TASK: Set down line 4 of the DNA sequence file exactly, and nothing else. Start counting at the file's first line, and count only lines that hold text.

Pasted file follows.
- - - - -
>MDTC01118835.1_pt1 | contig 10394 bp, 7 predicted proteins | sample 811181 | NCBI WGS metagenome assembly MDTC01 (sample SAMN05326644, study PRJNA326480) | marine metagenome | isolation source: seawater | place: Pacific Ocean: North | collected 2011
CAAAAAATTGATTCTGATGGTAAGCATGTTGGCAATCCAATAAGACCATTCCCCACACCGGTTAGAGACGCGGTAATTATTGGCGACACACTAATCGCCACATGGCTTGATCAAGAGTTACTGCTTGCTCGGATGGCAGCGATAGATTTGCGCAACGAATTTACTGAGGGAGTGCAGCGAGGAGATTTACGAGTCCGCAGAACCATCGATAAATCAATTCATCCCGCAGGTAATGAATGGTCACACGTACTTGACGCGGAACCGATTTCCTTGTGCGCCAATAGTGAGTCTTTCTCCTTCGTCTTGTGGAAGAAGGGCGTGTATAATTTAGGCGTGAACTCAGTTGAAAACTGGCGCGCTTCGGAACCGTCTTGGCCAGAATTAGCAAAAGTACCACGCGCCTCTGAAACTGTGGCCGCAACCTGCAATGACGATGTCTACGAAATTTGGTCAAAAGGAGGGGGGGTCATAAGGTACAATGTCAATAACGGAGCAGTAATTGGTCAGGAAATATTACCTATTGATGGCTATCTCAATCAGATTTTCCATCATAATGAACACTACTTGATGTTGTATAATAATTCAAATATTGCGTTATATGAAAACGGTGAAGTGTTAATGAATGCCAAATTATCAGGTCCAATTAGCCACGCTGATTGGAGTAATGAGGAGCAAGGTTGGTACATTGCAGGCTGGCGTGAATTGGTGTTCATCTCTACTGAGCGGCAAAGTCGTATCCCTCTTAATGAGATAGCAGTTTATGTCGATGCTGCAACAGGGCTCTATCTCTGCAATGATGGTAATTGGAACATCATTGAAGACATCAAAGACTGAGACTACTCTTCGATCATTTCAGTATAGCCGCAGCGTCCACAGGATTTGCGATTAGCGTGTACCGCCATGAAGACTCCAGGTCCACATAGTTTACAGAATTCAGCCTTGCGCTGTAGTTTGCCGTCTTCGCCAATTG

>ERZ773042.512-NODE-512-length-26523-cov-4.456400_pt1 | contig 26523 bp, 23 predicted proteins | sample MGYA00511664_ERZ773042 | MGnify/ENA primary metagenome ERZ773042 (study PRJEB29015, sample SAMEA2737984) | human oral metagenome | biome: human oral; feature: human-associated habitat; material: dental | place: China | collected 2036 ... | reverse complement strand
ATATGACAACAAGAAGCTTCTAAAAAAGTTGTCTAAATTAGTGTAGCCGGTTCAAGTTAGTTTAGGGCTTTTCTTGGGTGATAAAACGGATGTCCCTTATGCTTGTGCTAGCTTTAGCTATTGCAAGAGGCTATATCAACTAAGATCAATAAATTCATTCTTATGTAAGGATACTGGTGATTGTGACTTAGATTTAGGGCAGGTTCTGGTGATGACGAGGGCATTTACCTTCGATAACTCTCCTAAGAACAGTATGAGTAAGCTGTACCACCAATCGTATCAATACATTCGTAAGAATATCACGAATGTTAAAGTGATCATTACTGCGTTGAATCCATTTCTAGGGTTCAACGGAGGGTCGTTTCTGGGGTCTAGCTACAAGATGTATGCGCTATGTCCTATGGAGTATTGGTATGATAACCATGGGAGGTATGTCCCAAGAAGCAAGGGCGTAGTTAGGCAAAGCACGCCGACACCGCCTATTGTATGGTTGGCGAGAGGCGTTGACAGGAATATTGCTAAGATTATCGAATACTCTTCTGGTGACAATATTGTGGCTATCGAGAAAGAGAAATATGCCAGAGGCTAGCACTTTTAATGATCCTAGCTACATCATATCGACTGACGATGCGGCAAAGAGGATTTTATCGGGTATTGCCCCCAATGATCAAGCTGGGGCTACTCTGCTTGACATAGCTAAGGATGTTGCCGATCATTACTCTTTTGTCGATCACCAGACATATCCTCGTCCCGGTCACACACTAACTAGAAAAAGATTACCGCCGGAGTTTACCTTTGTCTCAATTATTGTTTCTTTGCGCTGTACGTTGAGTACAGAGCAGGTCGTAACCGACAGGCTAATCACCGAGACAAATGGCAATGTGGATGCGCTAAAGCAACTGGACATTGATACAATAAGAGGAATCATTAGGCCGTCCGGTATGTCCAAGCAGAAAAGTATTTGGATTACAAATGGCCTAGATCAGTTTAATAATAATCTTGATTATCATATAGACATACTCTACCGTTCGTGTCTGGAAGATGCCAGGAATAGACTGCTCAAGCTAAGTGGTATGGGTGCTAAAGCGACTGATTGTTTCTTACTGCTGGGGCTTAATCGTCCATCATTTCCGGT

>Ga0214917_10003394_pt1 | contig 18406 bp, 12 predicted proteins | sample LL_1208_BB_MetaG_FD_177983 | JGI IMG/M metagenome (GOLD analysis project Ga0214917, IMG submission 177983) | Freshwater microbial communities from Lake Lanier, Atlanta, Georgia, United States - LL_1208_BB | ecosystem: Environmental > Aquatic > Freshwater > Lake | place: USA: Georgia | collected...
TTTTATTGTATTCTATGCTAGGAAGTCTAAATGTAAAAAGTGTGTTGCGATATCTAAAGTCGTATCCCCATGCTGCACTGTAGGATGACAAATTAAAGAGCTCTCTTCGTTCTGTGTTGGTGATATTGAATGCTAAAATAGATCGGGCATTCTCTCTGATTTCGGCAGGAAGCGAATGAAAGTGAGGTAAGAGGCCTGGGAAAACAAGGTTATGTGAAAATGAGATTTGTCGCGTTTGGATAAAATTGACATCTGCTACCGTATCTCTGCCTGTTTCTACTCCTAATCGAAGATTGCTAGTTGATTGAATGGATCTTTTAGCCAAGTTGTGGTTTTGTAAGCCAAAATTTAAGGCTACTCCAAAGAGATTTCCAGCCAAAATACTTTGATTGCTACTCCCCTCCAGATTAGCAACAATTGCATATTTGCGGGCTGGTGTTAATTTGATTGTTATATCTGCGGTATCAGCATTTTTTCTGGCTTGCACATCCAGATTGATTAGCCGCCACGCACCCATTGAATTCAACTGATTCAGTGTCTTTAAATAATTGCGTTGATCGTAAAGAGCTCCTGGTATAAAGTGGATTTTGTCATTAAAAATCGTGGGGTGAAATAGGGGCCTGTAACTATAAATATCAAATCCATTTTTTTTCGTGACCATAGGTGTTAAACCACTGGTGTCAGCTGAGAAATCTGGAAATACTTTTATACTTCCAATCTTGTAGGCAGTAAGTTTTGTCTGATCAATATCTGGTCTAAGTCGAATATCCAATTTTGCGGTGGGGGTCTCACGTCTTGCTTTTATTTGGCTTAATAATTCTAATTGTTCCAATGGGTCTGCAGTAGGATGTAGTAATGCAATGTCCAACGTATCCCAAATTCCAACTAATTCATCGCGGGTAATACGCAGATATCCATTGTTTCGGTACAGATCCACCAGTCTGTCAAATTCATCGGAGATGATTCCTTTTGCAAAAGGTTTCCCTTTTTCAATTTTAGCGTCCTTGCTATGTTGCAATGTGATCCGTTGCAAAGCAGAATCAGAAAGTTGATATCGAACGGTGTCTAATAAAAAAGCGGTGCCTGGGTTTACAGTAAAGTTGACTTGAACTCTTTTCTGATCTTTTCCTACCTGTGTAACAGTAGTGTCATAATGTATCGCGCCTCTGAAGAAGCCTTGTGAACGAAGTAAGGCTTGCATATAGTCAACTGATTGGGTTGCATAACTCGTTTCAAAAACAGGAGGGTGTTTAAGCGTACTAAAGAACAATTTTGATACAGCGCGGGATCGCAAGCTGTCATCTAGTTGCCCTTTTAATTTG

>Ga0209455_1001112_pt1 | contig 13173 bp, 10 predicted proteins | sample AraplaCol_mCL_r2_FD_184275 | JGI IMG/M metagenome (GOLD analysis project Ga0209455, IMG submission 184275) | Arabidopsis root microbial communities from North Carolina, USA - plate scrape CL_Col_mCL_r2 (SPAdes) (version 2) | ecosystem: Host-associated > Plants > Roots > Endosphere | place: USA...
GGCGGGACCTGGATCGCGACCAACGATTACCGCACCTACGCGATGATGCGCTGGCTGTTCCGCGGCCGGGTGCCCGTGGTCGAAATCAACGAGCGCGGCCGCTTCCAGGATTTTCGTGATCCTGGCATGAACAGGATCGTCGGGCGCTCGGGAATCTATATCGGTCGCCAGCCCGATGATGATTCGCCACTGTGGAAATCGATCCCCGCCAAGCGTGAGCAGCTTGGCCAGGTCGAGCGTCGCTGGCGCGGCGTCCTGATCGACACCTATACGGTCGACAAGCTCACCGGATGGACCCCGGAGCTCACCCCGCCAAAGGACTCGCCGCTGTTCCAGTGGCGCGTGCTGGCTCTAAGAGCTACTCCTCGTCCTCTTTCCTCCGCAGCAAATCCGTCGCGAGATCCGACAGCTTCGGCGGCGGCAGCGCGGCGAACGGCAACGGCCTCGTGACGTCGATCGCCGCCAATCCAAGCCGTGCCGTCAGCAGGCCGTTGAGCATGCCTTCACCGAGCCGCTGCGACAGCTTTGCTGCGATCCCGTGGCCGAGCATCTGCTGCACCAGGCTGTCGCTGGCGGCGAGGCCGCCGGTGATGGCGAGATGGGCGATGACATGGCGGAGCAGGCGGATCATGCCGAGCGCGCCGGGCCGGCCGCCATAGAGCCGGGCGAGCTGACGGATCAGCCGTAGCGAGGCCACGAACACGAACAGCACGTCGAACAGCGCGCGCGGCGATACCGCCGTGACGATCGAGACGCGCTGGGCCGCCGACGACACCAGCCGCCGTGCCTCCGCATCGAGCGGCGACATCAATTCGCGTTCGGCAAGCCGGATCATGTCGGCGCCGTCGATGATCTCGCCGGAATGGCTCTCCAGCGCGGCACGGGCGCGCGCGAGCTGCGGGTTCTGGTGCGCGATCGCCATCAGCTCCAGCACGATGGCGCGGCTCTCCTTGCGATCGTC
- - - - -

ATATGACAACAAGAAGCTTCTAAAAAAGTTGTCTAAATTAGTGTAGCCGGTTCAAGTTAGTTTAGGGCTTTTCTTGGGTGATAAAACGGATGTCCCTTATGCTTGTGCTAGCTTTAGCTATTGCAAGAGGCTATATCAACTAAGATCAATAAATTCATTCTTATGTAAGGATACTGGTGATTGTGACTTAGATTTAGGGCAGGTTCTGGTGATGACGAGGGCATTTACCTTCGATAACTCTCCTAAGAACAGTATGAGTAAGCTGTACCACCAATCGTATCAATACATTCGTAAGAATATCACGAATGTTAAAGTGATCATTACTGCGTTGAATCCATTTCTAGGGTTCAACGGAGGGTCGTTTCTGGGGTCTAGCTACAAGATGTATGCGCTATGTCCTATGGAGTATTGGTATGATAACCATGGGAGGTATGTCCCAAGAAGCAAGGGCGTAGTTAGGCAAAGCACGCCGACACCGCCTATTGTATGGTTGGCGAGAGGCGTTGACAGGAATATTGCTAAGATTATCGAATACTCTTCTGGTGACAATATTGTGGCTATCGAGAAAGAGAAATATGCCAGAGGCTAGCACTTTTAATGATCCTAGCTACATCATATCGACTGACGATGCGGCAAAGAGGATTTTATCGGGTATTGCCCCCAATGATCAAGCTGGGGCTACTCTGCTTGACATAGCTAAGGATGTTGCCGATCATTACTCTTTTGTCGATCACCAGACATATCCTCGTCCCGGTCACACACTAACTAGAAAAAGATTACCGCCGGAGTTTACCTTTGTCTCAATTATTGTTTCTTTGCGCTGTACGTTGAGTACAGAGCAGGTCGTAACCGACAGGCTAATCACCGAGACAAATGGCAATGTGGATGCGCTAAAGCAACTGGACATTGATACAATAAGAGGAATCATTAGGCCGTCCGGTATGTCCAAGCAGAAAAGTATTTGGATTACAAATGGCCTAGATCAGTTTAATAATAATCTTGATTATCATATAGACATACTCTACCGTTCGTGTCTGGAAGATGCCAGGAATAGACTGCTCAAGCTAAGTGGTATGGGTGCTAAAGCGACTGATTGTTTCTTACTGCTGGGGCTTAATCGTCCATCATTTCCGGT